public function __construct(Closure $closure) {$this->bar = Closure::bind($closure,$this, 'foo');
}

public function __call($method,$args)
{
if (is_callable(array($this,$method)))
return call_user_func_array($this->$method, $args); } }$foo = new foo(function($value){ //Use stripslashes here as an example but could be any function/operation. return (is_array($value) ? array_map($this->bar,$value) : stripslashes($value)); });$values = [
'\foo',
'\bar',
['O\'Reilly', '\\ABC']
];
$processed =$foo->bar($values); var_dump($processed);



While this works I’d love to know if anyone can think of a practical use case for this!

1. Lars Steen says:

Really nice article, I really enjoyed reading it. Keep ‘em coming
Lars

2. Lode says:

The idea is nice, but it’s a pretty poor example because magic_qoutes_gpc are (finally) deprecated in php5.3

Please also be adviced that besides the root keys al keys should go through stripslashes as well!

• Hi Lode,

Thanks for the comment. I should have made it clearer in the post that the code is merely an example for the technique. I used the magic_quotes example because a) it’s the one that came to mind at the time and b) my hosting company has that directive enabled. Unfortunately although magic_quotes are deprecated I can’t see them disappearing any time soon, at least not until every hosting company and server is running PHP 6 (or whatever the next version is going to be called). Personally, I can’t wait for the time when magic_quotes are removed from PHP entirely.

Thanks for the info about keys and magic_quotes-I wasn’t aware of that. I’m not sure if I’m too worried about that though. I can’t think of a time when I’ve written a POST, GET or Cookie key that contained characters that would need to be escaped by magic_quotes. One could argue that there’s a potential security vulnerability since there’s nothing to stop an attacker submitting arbitrary key => value pairs. I would argue though that it’s the job of the developer to only work with parameters that they’re expecting in the request, filtering these in the strongest ways possible. For me the code in the post gives a good start by removing any slashes before any parameters in the request are filtered.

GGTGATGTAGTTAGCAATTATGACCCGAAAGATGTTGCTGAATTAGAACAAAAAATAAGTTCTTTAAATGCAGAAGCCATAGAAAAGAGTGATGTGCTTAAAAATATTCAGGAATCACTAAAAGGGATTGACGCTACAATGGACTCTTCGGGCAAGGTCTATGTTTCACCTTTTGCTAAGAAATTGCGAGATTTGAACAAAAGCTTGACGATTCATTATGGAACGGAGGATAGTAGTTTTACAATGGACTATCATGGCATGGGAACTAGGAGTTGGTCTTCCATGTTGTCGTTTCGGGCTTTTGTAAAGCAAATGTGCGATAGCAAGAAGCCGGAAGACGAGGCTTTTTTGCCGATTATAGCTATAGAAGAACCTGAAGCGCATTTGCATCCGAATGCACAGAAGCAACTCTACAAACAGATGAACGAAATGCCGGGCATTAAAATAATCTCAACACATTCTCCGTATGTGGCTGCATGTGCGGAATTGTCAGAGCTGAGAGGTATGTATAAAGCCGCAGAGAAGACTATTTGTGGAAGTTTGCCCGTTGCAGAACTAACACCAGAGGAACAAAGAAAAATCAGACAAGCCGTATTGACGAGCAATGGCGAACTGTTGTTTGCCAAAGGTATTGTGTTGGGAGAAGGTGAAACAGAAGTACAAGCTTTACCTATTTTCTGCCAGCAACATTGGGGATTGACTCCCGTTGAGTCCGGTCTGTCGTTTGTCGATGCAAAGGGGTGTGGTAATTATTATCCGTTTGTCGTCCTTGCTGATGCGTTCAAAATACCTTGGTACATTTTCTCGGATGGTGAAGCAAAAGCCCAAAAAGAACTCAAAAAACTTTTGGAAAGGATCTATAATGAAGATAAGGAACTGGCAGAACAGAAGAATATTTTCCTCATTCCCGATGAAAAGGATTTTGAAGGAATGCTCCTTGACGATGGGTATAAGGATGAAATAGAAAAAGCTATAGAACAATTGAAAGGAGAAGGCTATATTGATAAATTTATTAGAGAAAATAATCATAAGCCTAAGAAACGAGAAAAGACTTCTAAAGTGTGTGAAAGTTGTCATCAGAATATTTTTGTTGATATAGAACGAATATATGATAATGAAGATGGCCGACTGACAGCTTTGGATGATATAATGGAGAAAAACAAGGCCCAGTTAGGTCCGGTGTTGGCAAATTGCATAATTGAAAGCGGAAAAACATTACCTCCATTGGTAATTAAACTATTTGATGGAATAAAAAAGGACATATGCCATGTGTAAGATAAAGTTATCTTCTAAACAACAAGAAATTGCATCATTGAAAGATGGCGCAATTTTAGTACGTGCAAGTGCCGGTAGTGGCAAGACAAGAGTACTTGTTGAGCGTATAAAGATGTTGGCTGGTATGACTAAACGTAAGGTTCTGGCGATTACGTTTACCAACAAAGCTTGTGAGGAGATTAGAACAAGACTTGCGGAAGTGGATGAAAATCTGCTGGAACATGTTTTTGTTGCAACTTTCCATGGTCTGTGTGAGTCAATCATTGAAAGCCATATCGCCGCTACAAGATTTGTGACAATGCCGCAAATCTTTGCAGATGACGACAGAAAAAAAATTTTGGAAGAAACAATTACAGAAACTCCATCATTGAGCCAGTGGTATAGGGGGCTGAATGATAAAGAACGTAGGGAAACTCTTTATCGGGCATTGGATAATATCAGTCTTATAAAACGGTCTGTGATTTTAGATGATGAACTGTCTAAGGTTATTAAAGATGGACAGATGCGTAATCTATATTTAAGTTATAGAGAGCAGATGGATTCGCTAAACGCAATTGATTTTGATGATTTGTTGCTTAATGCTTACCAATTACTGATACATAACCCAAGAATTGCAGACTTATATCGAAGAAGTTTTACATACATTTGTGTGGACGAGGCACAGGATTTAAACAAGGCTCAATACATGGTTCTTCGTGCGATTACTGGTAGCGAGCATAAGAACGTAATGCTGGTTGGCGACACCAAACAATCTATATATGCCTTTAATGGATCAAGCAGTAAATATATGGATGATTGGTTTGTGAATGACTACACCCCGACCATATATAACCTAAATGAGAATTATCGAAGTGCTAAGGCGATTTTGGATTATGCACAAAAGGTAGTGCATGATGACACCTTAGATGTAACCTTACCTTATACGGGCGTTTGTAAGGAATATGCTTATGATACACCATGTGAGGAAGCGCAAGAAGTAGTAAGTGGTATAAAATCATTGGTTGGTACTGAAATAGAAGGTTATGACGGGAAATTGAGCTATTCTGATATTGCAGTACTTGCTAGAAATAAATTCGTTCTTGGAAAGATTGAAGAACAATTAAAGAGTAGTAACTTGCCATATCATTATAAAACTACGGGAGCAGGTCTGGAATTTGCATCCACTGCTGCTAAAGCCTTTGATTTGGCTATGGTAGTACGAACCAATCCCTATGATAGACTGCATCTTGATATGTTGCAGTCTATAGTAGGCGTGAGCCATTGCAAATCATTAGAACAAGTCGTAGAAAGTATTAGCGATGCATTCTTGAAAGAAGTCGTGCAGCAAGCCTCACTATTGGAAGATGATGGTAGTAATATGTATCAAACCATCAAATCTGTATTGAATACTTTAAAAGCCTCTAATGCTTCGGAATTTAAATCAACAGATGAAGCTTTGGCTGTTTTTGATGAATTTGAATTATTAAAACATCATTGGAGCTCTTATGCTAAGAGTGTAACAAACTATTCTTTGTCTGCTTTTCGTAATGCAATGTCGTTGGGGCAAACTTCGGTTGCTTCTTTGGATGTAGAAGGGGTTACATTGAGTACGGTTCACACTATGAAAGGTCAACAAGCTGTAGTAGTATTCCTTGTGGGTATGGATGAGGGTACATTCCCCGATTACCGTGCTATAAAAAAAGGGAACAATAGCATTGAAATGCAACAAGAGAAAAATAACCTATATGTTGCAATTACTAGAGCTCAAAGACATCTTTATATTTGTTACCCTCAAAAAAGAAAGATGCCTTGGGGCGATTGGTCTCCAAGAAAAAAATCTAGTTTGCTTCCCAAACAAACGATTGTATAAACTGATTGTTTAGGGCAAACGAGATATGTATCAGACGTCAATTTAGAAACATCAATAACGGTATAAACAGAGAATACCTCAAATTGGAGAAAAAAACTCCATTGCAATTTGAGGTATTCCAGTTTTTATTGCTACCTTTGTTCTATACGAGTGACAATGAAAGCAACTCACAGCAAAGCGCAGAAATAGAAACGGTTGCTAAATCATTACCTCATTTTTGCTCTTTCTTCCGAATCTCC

3. Evert says:

You can also use the y-combinator as a generic pattern for this.

4. Lode says:

Even though magic_quotes_* are still enabled on most hosted servers.
They are easely disabled in .htaccess 1 simple line:
php_value magic_quotes_gpc Off

A lot better then filtering them on demand. this will disable them a lot more globally.

Anyways a nice example of using a reference closure recursion.

• Thanks for that Lode, good tip and definitely better than doing this in the code.

5. eDwaRd C.c. says:

THANKS, this helped me!!

Greetings from Monterrey, México =P

6. TimeBomb says:

Great article.
Thank you very much for pointing out the new PHP 5.4 Closure bind/bindTo methods – I did not know that they existed, and, after a bit more research into the capability of these methods, they have helped me quite a bit.

I have a single object, called EventContainer, that implements the observer/listener designer pattern and, combined with a trait to pass the container around my application, makes working with the observer design pattern extremely easy.

EventContainer is a single object that holds all events, organized by event names. Each event name can hold an unlimited amount of closures. An object can notify the event container of an event, and then all the closures will shoot off.

What the bind method allows me to do is allow all closures sent to the event container to seamlessly use the \$this keyword and act as though the event code is being run directly in the object that triggered the event – even though all closures are stored in and run by the event container.

Thanks again.